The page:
It was early spring of my Junior year. Looking around me I could see my classmates in various positions, some were seated, paper and pen spread out before them, eagerly awaiting the start of the process. Others sat in corners, their backs pressed against the wall, gazing intently at their various devices. Still, there were those who sat on the edge of their chairs, face pressed to the table, perhaps vainly hoping that if they just ignored it, it would go away. I was excited. And nervous. Certainly insecure and perhaps a little bit cocky. I didn’t really know what to expect from Junior College Counseling, a course that appeared on my schedule without my ever having elected to take it. I was surprised, and a little bit frustrated, when the teacher asked the class one question, “why college?”
Some reacted with surprise, others with indifference, I for one, felt the question to be contrived. Typically I liked this approach to learning, but in this particular case, I just wanted to roll my eyes. It all seemed hypocritical to me, a college preparatory school, forcing me to take a class that was specifically meant to help me get into college, and here is the teacher asking us why we’re all here. I flippantly tuned myself out, preparing to join some of my classmates in completely disregarding the lesson. I had no interest in receiving a lecture about why I should go to college. After all, what choice did I have?
I must have been following along a little bit, because I eventually realized that no lecture would be forthcoming. The question just sat there on the board, “why college?” That was when it hit me, I wasn’t being told, I was being asked. Asked perhaps, one of the most important questions of my adolescence. I tuned back into class and began to think. No matter how hard I tried, I couldn’t get beyond the lame response, “because I want to get a job.” It was lame because I knew it wasn’t true. I had a job. I needed a better reason to spend four years and $200 thousand just to receive a salary so I could eventually pay off those loans.
I was made to think, and in the process I arrived at a greater understanding of myself, and where I am going from here.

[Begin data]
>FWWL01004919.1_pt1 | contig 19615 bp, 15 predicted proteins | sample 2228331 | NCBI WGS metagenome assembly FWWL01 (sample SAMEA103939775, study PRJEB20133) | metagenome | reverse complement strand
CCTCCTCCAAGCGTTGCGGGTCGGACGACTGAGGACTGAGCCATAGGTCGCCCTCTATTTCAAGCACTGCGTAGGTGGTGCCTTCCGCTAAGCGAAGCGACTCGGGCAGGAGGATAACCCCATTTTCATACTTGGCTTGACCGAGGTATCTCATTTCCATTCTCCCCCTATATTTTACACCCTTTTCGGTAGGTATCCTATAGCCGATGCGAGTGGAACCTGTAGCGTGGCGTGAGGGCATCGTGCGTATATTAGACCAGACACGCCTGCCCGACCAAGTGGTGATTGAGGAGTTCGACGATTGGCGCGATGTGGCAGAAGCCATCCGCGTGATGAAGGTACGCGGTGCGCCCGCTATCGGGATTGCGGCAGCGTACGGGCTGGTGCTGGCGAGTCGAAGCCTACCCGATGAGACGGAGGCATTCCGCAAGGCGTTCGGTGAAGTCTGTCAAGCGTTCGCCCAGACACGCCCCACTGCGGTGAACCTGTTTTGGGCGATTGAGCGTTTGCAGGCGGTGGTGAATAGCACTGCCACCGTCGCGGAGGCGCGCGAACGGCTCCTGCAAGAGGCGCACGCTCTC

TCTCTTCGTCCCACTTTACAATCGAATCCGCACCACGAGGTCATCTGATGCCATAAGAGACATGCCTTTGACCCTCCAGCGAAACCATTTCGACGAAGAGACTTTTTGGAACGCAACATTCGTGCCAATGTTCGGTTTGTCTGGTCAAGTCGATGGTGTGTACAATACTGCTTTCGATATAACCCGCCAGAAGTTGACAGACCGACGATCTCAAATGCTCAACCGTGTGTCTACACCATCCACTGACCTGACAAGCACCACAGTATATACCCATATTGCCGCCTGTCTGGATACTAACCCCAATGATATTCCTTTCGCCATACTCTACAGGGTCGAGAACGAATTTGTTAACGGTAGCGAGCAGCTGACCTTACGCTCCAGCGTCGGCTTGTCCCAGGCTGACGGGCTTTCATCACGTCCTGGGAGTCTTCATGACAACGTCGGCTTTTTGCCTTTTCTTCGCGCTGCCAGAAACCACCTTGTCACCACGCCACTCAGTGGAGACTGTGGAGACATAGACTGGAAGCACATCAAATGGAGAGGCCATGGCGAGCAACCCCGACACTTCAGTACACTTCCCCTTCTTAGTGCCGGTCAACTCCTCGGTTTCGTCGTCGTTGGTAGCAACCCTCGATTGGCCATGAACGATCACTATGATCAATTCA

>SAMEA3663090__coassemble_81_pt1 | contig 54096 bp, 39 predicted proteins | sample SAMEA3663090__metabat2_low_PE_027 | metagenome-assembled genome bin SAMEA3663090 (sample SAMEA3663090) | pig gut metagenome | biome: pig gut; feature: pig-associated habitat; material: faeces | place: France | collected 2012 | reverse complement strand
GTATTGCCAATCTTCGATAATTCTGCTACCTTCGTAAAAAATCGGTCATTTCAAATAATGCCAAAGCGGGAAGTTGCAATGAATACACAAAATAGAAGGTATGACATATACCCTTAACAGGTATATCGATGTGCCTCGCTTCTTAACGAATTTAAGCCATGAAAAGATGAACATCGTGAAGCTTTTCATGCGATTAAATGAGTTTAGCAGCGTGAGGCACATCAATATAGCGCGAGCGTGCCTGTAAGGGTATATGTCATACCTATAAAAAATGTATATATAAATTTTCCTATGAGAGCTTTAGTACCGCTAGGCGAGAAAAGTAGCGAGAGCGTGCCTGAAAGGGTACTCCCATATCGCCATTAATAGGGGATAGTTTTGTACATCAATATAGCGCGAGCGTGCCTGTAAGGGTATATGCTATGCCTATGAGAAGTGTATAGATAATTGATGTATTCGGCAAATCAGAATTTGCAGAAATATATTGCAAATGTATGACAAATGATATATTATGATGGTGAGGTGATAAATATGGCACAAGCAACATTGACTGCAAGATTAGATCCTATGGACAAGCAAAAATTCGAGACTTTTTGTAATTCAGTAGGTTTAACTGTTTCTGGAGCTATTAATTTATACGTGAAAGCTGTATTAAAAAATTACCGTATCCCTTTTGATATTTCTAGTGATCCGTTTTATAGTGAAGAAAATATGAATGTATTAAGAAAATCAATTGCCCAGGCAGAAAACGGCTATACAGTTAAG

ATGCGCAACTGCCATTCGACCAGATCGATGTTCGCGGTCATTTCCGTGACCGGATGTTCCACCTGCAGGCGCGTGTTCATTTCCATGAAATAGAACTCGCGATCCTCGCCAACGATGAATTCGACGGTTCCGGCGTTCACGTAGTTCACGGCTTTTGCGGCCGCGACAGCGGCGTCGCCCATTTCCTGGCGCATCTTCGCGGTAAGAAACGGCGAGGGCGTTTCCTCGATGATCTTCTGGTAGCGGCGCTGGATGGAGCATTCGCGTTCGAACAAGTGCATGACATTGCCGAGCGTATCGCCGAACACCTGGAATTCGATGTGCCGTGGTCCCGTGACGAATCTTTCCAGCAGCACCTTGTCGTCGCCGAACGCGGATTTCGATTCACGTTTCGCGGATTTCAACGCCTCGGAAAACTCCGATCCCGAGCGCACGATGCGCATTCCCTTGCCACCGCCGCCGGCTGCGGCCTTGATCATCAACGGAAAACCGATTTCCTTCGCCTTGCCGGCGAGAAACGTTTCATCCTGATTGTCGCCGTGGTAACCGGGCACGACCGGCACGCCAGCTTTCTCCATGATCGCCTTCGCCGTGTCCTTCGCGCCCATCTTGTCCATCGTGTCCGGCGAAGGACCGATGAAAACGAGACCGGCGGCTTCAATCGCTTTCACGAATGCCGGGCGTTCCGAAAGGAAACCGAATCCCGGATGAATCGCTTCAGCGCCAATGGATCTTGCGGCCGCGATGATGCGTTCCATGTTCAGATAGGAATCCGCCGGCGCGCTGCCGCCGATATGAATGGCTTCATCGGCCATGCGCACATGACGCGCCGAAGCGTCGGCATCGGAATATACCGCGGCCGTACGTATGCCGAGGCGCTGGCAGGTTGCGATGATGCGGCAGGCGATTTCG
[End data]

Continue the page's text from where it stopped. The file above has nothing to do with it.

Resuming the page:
Incidentally, it was eight months later at my summer job that a coworker asked me another great question. We were talking about a mutual friend and schoolmate of mine who had recently been admitted to the same prestigious college that my coworker had recently graduated from. There was no pretension in her tone, no judgement in her voice, when she asked me “What’s the point of going to a private school, paying so much money to go to private school, when me and [our mutual friend] got accepted to the same school?” I didn’t have an answer for her, but I continued to give it some thought. When I arrived at my answer it was more than just a response to my coworker, it was an answer to the question I had been asked eight months prior in Junior College Counseling. “Why college?”
I arrived at the conclusion that education is not a means to an end. My coworker defined that end as college. For her, a high school education could only be qualified by a college acceptance. Similarly, it was just eight months earlier in Junior College Counseling that I was prepared to define my education with a job. I decided that her definition did not work for me. I want to go to college because I believe education is a lifelong process, and I hope that my college experience will be a continuation of that process. When I realized this I suddenly found that I could ignore the rankings, the test scores, the high and low yields, scattergrams, charts, and test dates. I was able to focus on finding a college that would work for me, all because I knew why I wanted to go to college.
It has been almost a whole year since I was asked “why college?” In that time I have visited schools, taken tests, attended interviews and information sessions, and finally, filled out applications. I was made to think, and in the process I arrived at a greater understanding of myself, and where I am going from here.